Objective—To conduct an in vitro investigation of the
biomechanical characteristics of the canine lumbar
spinal column in flexion and extension and measure
the destabilizing effects of multiple consecutive unilateral
and bilateral hemilaminectomies.
Sample Population—30 isolated multisegmental
spinal units (L1-L4) from nonhypochondroplastic dogs
weighing 15 to 30 kg.
Procedure—Physically normal and surgically altered
spinal specimens were subjected to 4-point bending
in flexion and extension to determine effects of multiple
consecutive hemilaminectomies on the basis of
analysis of test system load-displacement data. Six
groups with 5 spinal columns in each were defined on
the basis of the following procedures: hemilaminectomy
at L2-L3, 2 adjacent hemilaminectomies at L1-
L3, 3 adjacent hemilaminectomies at L1-L4, bilateral
hemilaminectomies at L2-L3, 2 bilateral hemilaminectomies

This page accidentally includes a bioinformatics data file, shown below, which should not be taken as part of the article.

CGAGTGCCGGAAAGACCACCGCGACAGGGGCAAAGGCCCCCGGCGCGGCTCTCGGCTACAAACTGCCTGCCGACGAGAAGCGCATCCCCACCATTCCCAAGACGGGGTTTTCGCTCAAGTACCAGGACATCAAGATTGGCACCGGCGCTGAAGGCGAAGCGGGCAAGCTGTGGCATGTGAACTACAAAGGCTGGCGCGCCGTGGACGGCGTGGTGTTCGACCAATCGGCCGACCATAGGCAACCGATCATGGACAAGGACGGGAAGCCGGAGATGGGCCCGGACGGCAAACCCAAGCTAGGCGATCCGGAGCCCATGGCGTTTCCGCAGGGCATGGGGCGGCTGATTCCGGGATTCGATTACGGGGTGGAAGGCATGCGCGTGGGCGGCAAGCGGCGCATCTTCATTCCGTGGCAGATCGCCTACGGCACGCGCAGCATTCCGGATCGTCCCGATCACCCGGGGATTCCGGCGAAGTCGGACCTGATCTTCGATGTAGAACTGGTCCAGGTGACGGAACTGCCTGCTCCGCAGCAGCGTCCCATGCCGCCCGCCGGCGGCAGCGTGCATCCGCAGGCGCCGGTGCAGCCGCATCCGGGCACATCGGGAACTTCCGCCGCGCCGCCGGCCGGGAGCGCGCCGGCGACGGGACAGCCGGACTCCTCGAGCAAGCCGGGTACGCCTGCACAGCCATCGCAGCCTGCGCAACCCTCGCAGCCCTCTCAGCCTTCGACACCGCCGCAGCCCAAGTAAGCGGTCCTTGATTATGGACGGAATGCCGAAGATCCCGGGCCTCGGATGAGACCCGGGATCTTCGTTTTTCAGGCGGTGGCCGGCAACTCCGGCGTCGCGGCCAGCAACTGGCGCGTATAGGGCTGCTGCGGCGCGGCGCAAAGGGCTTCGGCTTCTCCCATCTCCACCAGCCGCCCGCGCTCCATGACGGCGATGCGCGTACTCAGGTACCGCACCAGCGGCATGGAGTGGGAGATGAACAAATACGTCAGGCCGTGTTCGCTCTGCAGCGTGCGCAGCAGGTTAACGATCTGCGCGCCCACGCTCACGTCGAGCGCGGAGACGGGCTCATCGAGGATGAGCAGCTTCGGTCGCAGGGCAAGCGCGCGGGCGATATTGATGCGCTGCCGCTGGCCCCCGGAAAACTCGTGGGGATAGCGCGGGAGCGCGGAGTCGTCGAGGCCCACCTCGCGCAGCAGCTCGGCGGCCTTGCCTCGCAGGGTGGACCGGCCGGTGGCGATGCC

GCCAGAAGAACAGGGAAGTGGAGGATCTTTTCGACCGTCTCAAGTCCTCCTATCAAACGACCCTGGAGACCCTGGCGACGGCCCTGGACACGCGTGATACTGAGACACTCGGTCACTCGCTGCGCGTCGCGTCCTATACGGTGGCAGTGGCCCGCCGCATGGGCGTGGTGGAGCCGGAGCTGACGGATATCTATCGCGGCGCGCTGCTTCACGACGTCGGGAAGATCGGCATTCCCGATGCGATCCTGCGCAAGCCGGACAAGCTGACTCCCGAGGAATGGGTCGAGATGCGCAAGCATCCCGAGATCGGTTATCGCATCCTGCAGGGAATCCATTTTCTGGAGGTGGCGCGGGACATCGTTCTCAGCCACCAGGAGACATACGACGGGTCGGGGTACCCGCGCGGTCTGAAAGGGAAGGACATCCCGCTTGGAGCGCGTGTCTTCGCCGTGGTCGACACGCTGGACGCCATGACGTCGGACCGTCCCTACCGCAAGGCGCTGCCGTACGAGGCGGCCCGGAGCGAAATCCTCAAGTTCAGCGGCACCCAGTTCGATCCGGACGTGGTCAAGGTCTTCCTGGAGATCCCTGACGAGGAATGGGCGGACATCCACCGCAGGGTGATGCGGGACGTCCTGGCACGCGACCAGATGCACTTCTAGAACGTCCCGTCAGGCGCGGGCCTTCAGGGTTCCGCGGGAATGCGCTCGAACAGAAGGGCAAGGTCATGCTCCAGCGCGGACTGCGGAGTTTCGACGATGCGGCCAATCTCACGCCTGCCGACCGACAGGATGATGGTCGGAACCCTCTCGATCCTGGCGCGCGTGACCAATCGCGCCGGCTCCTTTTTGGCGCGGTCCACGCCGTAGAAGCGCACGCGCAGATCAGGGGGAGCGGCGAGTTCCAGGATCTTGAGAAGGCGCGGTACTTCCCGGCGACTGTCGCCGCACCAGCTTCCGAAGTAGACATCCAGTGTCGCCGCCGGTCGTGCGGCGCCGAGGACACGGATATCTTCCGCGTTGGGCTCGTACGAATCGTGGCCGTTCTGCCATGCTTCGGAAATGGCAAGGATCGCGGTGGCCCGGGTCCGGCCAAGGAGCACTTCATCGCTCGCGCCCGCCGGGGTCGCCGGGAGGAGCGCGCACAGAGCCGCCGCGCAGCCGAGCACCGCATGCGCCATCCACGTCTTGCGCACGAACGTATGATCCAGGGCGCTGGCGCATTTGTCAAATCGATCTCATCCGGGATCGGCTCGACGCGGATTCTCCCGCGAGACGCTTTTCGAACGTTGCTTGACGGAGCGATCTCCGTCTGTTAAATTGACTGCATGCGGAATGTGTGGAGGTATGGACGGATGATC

at L1-L3, and no hemilaminectomy (intact).
Spinal stability before and after surgery was determined
in all groups. Each group served as its own
control for nondestructive testing. Spinal strength
was evaluated through destructive testing to determine
deformation at failure, strength to failure, and
mode of catastrophic failure. The intact group served
as the control for destructive testing.
Results—Stability in extreme flexion and extreme
extension did not change significantly following any
hemilaminectomy procedure. Postoperative stability
within the neutral zone was significantly decreased in
all groups. Range of motion within the neutral zone
was not significantly different from the intact condition
in any group.
Conclusions and Clinical Relevance—Multiple
hemilaminectomies did not decrease stiffness of the
lumbar spinal column during flexion and extension.
These results support clinical recommendations
regarding multiple consecutive hemilaminectomies in
dogs. (Am J Vet Res 2003;64:1139–1145)